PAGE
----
A simples guide

A Guide to Insurance Premium Tax

Insurance Premium Tax (IPT) was introduced in the UK back in 1994 at a standard rate of 2.5%. At the time it was introduced the Government argued, some might say spuriously, that IPT was a tax on the insurer and not on the consumer.

Clearly in practice this has not been the case, insurers have simply passed on the tax to their customers meaning a rise in the cost of insurance for everyone with an insurance policy.

Over the years, successive Chancellors, keen to avoid headline grabbing increases in taxes such as income tax or VAT, have increased the so called ‘stealth’ taxes like IPT instead. In November 2015, the rate was hiked from 6% to 9.5% and in the most recent budget, it was announced that it would increase again to 10% in 2016.

There is also a second rate, a ‘higher rate’ which is in line with VAT at 20%. More on how they apply to your premiums later.

Like all taxes HMRC works hard to ensure that there are no loopholes and unfortunately there is nothing that consumers can do to avoid paying the tax.


Are all policies affected?

For the types of general insurance policy that we care about, yes, all policies are affected.

- Car insurance, home and contents, and pet insurance are charged at the standard rate.
- Travel insurance and certain types of appliance insurance are charged at the higher rate.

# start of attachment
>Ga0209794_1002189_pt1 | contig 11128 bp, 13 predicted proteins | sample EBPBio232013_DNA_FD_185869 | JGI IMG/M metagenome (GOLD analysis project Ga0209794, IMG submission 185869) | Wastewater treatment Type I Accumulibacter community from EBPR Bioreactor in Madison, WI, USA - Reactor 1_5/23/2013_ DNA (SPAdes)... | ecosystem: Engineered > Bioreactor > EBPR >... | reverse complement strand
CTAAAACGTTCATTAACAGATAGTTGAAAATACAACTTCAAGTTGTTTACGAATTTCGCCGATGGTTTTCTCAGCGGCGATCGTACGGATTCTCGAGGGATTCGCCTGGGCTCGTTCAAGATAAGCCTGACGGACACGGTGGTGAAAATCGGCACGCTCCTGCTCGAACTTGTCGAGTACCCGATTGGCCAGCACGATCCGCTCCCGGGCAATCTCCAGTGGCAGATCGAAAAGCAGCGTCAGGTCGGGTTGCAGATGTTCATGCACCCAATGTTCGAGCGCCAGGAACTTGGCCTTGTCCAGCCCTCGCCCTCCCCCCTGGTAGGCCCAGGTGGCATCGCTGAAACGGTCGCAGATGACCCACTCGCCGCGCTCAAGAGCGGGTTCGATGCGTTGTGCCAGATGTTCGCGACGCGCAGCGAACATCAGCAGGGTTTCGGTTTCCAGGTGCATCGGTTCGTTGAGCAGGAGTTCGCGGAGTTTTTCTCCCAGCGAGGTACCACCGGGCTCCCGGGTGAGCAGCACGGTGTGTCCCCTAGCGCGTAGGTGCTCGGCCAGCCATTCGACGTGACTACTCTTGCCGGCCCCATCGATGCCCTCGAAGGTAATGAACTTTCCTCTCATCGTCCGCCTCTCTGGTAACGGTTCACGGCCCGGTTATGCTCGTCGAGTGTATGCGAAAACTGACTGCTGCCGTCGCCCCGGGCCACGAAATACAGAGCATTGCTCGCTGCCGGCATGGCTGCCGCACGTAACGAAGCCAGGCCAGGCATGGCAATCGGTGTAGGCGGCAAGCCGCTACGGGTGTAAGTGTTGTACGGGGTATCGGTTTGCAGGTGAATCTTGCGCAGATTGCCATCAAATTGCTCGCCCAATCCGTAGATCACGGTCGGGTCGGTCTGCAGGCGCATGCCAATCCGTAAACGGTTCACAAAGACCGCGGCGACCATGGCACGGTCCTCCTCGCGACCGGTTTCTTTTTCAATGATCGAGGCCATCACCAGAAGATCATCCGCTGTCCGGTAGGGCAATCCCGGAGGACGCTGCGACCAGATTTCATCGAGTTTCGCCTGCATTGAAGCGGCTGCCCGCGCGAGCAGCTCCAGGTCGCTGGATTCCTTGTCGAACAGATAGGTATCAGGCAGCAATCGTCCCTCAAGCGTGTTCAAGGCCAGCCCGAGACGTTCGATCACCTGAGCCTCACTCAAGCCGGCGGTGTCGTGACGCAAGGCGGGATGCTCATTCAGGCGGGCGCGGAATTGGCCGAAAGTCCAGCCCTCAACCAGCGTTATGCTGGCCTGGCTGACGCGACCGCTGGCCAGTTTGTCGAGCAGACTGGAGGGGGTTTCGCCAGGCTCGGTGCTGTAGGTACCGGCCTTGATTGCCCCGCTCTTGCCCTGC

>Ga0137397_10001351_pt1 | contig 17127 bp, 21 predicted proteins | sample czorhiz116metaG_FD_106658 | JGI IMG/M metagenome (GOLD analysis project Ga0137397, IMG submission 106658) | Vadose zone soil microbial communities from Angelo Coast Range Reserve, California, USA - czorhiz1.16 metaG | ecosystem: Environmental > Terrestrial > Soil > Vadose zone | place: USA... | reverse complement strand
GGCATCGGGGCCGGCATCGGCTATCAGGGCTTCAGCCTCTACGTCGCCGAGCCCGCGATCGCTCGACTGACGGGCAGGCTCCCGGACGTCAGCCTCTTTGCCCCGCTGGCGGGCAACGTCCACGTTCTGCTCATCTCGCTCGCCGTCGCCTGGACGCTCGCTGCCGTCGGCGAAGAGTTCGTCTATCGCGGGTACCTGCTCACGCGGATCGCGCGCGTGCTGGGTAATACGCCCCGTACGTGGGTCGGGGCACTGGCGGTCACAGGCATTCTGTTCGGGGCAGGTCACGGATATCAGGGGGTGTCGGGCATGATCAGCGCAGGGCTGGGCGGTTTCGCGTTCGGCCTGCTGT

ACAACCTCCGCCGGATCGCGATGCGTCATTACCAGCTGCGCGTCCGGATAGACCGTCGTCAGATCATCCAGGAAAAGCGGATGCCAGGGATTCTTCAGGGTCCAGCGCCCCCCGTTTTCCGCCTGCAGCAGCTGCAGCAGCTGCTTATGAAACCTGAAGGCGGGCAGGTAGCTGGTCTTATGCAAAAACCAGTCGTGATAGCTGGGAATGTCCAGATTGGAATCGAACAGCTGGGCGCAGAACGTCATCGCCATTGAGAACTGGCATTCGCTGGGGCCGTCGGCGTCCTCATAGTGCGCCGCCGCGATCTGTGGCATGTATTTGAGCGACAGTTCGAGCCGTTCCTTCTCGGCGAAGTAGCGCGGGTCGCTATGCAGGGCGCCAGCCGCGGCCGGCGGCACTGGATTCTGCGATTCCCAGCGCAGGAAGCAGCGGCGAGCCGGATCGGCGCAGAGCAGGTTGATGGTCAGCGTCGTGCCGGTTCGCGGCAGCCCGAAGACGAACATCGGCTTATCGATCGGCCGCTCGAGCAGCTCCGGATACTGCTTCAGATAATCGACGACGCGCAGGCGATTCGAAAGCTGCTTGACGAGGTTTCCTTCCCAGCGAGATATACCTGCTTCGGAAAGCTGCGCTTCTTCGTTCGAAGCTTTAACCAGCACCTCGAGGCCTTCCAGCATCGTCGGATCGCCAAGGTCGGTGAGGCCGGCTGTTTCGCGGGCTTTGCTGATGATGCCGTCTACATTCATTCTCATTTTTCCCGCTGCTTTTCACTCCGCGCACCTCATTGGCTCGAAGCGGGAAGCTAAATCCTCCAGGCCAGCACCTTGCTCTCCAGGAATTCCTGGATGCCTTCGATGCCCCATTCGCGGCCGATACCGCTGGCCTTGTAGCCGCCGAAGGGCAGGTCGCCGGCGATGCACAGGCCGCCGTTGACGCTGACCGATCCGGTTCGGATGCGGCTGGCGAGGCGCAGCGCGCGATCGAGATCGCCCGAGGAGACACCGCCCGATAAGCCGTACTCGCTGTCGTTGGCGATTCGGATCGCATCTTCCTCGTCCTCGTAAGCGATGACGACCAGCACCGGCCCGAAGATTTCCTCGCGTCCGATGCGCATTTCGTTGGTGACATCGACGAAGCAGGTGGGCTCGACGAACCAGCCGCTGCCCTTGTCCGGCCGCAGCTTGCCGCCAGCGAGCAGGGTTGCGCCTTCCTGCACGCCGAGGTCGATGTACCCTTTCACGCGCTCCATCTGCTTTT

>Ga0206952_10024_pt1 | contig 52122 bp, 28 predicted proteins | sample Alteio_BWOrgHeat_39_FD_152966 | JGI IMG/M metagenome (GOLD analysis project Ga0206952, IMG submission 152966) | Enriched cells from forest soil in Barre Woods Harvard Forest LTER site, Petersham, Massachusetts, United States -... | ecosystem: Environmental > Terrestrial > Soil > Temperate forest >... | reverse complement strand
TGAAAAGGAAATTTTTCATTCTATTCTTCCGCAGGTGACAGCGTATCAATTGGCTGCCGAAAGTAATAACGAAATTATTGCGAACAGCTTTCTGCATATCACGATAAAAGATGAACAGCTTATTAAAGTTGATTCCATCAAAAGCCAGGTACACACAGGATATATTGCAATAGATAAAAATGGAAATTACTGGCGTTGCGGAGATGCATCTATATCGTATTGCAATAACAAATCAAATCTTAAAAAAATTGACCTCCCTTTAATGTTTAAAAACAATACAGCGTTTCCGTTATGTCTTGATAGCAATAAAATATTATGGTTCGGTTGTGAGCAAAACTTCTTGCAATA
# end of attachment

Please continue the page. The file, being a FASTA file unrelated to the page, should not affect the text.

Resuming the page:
Life insurance and mortgage insurance are exempt from IPT. The only other exemptions on the tax benefit the insurers as they apply to certain specialist commercial types of insurance.

car and money

Who does it hurt most?

Governments use two types of tax to raise money. The first type is taxes that hit money we receive, taxes such as income tax, inheritance tax or taxes on savings and dividends for example. The second type hits what the government would call ‘consumption’, to you and us, ‘spending’.

IPT is in this latter group of taxes. It’s fairly crude in how it works, if you spend £100 on your premium, you’ll pay £10 IPT from October. If your premiums go up, your IPT goes up too.

In this way, it is similar to VAT, the more you spend, the more VAT you pay. However, there’s a difference between IPT on car insurance and VAT though.

Aside from the essentials such as electricity, we can choose not to buy items and in doing so, avoid paying so much VAT. In contrast, car insurance is compulsory so the consumer has no way of avoiding the tax.

Who pays the highest car insurance premiums? The young and first time drivers predominantly.

Unfortunately then, where car tax is concerned, this tax falls disproportionately on this group of drivers. You could be a millionaire driving a Rolls Royce and pay less IPT than a student driving a Fiat Punto.

Fair or not fair, it is unfortunately the law.

Is there anything I can do?

To avoid paying IPT, no.

The only thing you can do is shop around actively to find the best car insurance premiums. The market for car insurance is very competitive and insurers often offer lower premiums to new customers than they offer their existing customers. This means at renewal time it is always worth comparing prices. Of course there may be reasons for remaining loyal to an insurer, for example if you have a fantastic claims experience, the time when you needed them most.

If however, you’re shopping on price, you should always compare premiums on your car insurance. We can’t do anything about IPT. In fact we can’t do anything about the premiums themselves. What we can do however, is make comparing the market very simple to do and hopefully save you some money along the way.

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